Congress passed the Oregon Donation Land Act in 1850, creating legal land claim procedures for new settlers in the vast territory. But accurate surveying was needed. Existing settlers too needed more accurate land measurements to divide and sell their claims. President Millard Fillmore appointed John R. Preston to the position of Oregon Territory surveyor general to provide these measurements.
Preston and his team of surveyors convened on a hillside spot about four miles west of Portland on June 4, 1851 and drove into the ground the starting stake for all land surveys in the Pacific Northwest.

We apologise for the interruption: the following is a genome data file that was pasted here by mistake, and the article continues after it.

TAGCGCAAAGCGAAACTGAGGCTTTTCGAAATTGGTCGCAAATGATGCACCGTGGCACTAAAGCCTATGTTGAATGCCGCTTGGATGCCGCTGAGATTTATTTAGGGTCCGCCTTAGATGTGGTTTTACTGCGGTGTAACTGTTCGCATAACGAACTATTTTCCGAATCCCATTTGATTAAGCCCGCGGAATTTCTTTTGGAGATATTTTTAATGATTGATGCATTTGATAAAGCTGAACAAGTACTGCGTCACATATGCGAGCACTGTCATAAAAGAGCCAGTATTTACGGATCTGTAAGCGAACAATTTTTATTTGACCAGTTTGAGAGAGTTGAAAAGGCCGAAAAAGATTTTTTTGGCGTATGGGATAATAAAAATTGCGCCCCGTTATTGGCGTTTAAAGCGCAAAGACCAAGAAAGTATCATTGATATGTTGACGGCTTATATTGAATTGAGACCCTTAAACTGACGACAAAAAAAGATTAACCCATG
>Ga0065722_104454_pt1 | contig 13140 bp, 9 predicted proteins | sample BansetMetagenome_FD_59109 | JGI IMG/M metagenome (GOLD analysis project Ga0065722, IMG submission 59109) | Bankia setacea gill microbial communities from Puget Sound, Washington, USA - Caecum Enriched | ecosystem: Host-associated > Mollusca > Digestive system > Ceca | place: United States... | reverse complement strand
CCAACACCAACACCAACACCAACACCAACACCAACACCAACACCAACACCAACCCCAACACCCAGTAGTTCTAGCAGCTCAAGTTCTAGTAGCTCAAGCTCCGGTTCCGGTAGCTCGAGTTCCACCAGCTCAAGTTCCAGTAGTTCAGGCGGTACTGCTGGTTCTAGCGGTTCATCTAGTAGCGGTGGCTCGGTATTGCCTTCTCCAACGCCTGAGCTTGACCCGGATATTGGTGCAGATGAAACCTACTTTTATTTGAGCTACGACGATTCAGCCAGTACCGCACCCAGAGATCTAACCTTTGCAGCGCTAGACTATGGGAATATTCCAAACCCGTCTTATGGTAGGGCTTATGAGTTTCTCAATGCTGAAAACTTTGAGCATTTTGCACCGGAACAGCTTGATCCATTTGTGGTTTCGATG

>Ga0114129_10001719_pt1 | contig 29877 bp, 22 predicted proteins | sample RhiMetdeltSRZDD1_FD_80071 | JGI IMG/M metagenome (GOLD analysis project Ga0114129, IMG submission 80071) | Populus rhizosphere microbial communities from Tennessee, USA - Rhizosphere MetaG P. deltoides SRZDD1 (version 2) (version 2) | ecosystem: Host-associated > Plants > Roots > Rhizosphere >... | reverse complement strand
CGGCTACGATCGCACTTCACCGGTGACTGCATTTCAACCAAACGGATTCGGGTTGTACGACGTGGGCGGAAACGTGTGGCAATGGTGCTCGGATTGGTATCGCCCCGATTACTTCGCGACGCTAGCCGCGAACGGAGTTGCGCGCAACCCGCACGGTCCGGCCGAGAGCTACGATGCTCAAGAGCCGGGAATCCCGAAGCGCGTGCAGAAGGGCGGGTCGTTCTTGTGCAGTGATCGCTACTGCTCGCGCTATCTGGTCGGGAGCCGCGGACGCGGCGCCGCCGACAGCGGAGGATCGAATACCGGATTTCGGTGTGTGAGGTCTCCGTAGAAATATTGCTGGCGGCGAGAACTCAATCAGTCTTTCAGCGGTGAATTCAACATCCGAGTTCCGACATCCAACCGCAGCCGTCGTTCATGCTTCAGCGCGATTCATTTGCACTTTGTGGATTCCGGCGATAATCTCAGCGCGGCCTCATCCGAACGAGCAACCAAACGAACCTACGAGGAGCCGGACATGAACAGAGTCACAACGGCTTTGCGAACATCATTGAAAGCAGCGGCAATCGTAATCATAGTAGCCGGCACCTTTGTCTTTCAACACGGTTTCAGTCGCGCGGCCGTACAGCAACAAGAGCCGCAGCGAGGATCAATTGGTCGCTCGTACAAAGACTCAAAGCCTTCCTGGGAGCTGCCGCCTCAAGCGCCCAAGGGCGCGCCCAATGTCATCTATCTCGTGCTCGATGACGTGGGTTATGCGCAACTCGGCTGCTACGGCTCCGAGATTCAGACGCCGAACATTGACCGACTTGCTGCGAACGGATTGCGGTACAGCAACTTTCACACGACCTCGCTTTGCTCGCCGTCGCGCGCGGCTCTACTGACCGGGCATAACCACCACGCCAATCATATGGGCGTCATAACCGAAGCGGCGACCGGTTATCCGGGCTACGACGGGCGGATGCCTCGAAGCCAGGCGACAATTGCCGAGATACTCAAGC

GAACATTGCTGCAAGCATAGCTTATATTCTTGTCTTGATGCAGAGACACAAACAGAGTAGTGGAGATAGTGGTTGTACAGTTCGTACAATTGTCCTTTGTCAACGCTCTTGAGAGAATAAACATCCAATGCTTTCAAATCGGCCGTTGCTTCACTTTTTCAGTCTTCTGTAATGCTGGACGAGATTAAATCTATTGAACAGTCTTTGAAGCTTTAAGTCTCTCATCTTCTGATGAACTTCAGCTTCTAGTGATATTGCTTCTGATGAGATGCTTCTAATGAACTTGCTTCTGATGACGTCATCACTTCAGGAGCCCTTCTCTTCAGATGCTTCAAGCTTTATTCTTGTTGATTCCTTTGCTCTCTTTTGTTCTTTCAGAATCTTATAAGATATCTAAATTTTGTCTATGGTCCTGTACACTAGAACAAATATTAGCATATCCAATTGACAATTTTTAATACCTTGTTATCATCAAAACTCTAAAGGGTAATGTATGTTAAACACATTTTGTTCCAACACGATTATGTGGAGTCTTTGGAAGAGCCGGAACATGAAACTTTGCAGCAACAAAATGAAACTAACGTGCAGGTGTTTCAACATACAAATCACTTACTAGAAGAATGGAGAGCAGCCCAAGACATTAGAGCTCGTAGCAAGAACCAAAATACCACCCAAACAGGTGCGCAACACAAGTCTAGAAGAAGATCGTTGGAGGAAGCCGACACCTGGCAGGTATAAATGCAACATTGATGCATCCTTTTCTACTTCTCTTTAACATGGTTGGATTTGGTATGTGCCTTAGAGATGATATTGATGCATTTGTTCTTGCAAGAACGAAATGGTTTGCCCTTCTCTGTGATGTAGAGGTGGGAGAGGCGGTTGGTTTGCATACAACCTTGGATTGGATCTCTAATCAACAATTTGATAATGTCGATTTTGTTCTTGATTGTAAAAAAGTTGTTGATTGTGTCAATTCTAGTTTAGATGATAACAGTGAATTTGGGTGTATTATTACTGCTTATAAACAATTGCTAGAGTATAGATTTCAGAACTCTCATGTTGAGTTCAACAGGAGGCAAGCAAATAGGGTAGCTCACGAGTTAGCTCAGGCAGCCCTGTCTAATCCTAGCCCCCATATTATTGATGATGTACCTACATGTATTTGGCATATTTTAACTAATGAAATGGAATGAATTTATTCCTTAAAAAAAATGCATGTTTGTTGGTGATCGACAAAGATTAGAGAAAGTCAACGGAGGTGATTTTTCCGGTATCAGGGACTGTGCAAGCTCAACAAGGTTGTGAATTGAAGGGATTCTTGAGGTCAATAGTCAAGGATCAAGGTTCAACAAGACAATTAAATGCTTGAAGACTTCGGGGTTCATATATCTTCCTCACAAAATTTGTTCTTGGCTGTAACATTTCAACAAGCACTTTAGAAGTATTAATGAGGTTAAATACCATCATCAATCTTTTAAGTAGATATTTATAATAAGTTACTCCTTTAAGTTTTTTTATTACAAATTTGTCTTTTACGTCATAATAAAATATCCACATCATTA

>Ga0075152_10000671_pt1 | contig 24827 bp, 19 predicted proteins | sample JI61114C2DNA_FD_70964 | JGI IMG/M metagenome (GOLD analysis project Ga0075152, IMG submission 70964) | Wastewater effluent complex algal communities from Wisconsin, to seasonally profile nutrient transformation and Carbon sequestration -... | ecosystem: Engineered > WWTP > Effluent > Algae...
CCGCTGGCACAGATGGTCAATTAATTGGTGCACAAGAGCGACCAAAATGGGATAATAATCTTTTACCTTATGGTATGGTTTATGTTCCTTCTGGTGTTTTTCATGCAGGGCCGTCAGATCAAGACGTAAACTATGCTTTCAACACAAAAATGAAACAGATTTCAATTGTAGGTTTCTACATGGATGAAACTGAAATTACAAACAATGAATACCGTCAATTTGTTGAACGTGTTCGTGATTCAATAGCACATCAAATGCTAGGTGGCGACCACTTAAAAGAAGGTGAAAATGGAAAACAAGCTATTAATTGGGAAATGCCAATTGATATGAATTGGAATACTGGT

The stake established the Willamette Meridian, running north to Puget Sound and south to the California border. The Willamette Baseline was also established, west to the Pacific and east to the Idaho border.
The Willamette Stone State Heritage Site now marks and commemorates the historic spot. A stone obelisk replaced the original cedar stake in 1885. But due to the work of vandals in the 1980s the stone has since been replaced by a small metal cap.